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Book reviews
Organometallics in Synthesis; A Manual
M. Schlosser (ed)
Wiley, Chichester, UK, 1994
614 pp. f60 (UK), $95 (USA)
ISBN 0-471-93637-5
There are by now many texts describing the use of
organometallic compounds in synthesis. Most restrict
themselves to an overall description of reaction types
and synthetic possibilities. Few go the extra mile and
include actual experimental recipe details of how to do
the synthesis. To its credits this book does that, and this
extra feature makes the book particularly useful in its
class. The experimental details are given in full,
together with a reference to the original literature
source. Accompanying the experimental details are
numerous discussions of practical handling and safety
aspects of the work. So as a book of recipes, this work
has value in itself.
What adds an extra dimension is the combination of
the experimental details with the descriptive sections
where the history, scope, variety and limitations of the
particular reaction type are discussed. Many of the
most important synthetic organometallics are covered,
namely organoalkali reagents (M. Schlosser), titanium
(M. T. Reetz), organocopper reagents (B. H.
Lipschutz), palladium (L. S. Hegadus), organoboron
chemistry (K. Smith), organoaluminium componds (H.
Yamamoto) and organotin chemistry (H. Nozaki). The
chapter on the industrial applications of organolithium
compounds. (F. Totter and P. Rittmeyer) does not
contain experimental details. These are covered in the
chapter by Schlosser, however.
Although the experimental details are reproduced in
detail and, as the editor notes, the co-authors have
‘shared their expertise with the reader’, there is no
claim that the syntheses would have been personally
verified by the individual authors. With only nine
authors, this would seem to be impossible. However,
this would not detract from the usefulness of the book
as all are very experienced in the practical use of the
synthesis types they describe. There are numerous
references to chiral synthetic work in the text.
The chapters are sufficiently referenced (Chapter 1,
126; Chapter 2, 55; Chapter 3, 328; Chapter 4, 172;
Chapter 5, 168; Chapter 6, 103; Chapter 7,52; Chapter
8, 183). The subject index occupies 16i pages. The
formula index covers about 400 compounds. The experimental descriptions are not presented in uniform quantity but, by way of example, the chapter on titanium in
synthesis has 48 experimental descriptions, that on
organocopper 124 experiments, palladium chemistry
has 19, organoboron 41, aluminium a disappointing 3,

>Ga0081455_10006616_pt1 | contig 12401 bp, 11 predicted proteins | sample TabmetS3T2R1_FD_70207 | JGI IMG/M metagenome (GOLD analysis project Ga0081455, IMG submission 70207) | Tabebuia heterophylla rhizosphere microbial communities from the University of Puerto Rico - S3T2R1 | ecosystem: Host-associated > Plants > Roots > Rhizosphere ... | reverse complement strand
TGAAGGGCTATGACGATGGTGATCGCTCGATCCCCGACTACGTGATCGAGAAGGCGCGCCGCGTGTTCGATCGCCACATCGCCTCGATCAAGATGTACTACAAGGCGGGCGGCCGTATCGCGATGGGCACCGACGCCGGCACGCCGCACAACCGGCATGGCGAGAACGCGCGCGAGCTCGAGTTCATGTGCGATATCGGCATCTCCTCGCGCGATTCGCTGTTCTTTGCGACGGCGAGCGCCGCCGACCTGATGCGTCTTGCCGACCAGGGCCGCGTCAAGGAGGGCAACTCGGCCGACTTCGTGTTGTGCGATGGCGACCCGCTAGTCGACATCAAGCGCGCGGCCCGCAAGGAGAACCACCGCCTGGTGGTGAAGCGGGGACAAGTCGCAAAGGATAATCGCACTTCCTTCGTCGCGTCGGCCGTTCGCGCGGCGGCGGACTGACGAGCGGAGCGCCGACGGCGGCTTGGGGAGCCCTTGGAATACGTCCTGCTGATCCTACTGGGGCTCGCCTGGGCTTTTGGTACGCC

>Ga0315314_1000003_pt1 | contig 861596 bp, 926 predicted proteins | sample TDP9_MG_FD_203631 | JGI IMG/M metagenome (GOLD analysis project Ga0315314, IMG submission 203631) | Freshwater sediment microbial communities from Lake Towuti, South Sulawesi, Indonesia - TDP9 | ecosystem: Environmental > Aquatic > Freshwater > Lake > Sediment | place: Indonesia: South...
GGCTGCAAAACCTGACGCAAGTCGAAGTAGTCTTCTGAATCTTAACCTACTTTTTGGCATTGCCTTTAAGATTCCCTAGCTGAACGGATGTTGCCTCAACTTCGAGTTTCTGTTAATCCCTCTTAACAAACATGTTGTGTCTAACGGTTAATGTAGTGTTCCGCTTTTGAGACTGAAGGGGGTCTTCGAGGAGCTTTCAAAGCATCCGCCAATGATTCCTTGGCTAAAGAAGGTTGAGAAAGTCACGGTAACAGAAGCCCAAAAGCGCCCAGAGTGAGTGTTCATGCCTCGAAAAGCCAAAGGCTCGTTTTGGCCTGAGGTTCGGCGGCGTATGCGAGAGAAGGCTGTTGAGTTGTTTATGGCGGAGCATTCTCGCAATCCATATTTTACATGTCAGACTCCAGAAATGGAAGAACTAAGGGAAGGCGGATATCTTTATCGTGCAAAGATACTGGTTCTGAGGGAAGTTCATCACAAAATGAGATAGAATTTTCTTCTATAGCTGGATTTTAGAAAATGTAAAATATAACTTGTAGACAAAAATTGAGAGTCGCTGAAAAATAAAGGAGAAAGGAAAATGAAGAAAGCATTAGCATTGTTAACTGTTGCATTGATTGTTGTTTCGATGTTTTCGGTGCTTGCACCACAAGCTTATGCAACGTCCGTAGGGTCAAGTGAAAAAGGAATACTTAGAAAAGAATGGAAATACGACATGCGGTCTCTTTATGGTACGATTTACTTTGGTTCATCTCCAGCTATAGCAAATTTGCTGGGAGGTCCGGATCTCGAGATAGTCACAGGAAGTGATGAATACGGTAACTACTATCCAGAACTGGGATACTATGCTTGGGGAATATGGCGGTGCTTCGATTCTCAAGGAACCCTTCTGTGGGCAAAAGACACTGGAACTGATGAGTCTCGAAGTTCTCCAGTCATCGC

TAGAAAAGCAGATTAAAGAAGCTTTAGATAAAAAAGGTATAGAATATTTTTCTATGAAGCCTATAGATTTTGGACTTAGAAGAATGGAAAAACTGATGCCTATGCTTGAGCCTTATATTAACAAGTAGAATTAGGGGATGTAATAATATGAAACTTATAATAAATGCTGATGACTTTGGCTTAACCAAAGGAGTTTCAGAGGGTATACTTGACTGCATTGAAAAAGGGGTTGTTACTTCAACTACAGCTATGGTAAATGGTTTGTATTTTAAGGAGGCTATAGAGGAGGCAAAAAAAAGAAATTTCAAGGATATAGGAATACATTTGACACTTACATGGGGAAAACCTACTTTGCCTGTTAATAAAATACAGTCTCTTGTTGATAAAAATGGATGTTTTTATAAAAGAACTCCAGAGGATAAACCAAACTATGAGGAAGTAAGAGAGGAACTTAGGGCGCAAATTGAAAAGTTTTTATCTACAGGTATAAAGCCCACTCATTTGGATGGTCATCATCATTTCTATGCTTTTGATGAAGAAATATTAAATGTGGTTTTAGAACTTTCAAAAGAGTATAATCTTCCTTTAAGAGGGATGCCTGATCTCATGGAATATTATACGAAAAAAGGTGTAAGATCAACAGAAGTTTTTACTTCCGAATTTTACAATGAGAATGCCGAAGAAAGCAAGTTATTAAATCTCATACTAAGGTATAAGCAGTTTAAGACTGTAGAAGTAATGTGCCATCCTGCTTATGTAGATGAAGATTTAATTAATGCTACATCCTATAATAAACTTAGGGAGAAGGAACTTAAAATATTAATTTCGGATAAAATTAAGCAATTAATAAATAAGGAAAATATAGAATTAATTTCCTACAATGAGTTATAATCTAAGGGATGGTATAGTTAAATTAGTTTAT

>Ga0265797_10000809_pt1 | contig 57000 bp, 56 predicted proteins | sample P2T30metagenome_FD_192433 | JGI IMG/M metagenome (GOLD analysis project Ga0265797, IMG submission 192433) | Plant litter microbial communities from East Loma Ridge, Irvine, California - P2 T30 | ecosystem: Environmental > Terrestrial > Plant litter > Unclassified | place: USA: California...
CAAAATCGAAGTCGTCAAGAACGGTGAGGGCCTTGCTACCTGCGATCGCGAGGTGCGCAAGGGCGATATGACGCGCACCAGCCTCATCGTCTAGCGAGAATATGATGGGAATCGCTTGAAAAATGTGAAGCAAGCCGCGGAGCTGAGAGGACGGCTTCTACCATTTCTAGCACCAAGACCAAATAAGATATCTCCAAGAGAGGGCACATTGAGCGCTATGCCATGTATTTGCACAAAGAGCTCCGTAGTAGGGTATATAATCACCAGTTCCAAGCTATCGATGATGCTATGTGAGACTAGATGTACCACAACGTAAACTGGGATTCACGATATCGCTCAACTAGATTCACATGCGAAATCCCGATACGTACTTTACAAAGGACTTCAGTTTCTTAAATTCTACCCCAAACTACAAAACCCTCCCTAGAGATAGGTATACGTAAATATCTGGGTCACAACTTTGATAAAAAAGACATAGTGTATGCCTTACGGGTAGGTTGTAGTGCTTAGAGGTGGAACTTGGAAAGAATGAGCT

tin 9, alkali metals 67. Clearly the coverage is not
uniform, but the totality of the synthetic procedures
described makes this a very useful handbook in the
CCC 0268-2605/95/08072 1-02
01995 by John Wiley & Sons, Ltd.
areas with which it is concerned. It is disappointing that
there are no chapters on magnesium species, nor on
Group IIB (Group 12) or on the use of organotransition metals generally. There is still room for a companion volume.
At f60 (UK) I cannot rate this as an over-expensive
book. Indeed, I might propose that the proud parents
of newly enrolled Ph.D. students in the area consider
making a personal copy of this book as a gift to their
offspring as they embark on their research careers. I
rate this a useful starter pack for new researchers. I also
believe that research groups would benefit from holding a laboratory copy. The book should be a standard
text for organometallic libraries.
De Montjfort University, Leicester, U K
Inorganic Experiments
J. Derek Woollins (ed)
VCH, Weinheim, 1994
ISBN 0-527-29253-5 (hardback);
0-527-29235-7 (paperback)
Over the years our department has built up a large
collection of undergraduate experiments in inorganic
chemistry. Even so, we are always eager to find new
ones and the appearance of this well-produced text is
therefore very welcome. The stated aim of the editor,
J. Derek Woollins, is to provide ‘meaningful experiments which develop laboratory skills, introduce interesting chemistry and are reliable and not always easy to
find’. Those goals are achieved in some at least of the
65 (or so) experiments. With some 70 authors there are
the expected variations in style and the amount of
information provided. Each experiment is said to have
been tested by the contributing author(s); however, the
editor does add the disclaimer ‘. . . so we can optimistically assume that they “work” . . .’! He has subdivided
the experiments into ‘introductory’, ‘intermediate’ and
‘advanced’. This classification should only be taken as a
rough guide; for example experiment 2.11 on the preparation of two phosphate esters (not identified) and the
use of their ‘H and 31PNMR spectra for identification
would seem, to me at least, to be too difficult as an
introductory experiment. A fair number of the experiments have appeared in older inorganic texts and have
certainly been in our collection for at least 20 years,
e.g. experiments 2.1 (preparation and investigation of
some co-ordination compounds), 2.4 (copper oxalate)
and 2.7 (linkage isomerism). The method of preparation of ferrocene and its acetylation (3.1) are longestablished procedures used in most courses (incidentally, we find that using half the quantities advocated is
more than sufficient).
My one major criticism is the lack of information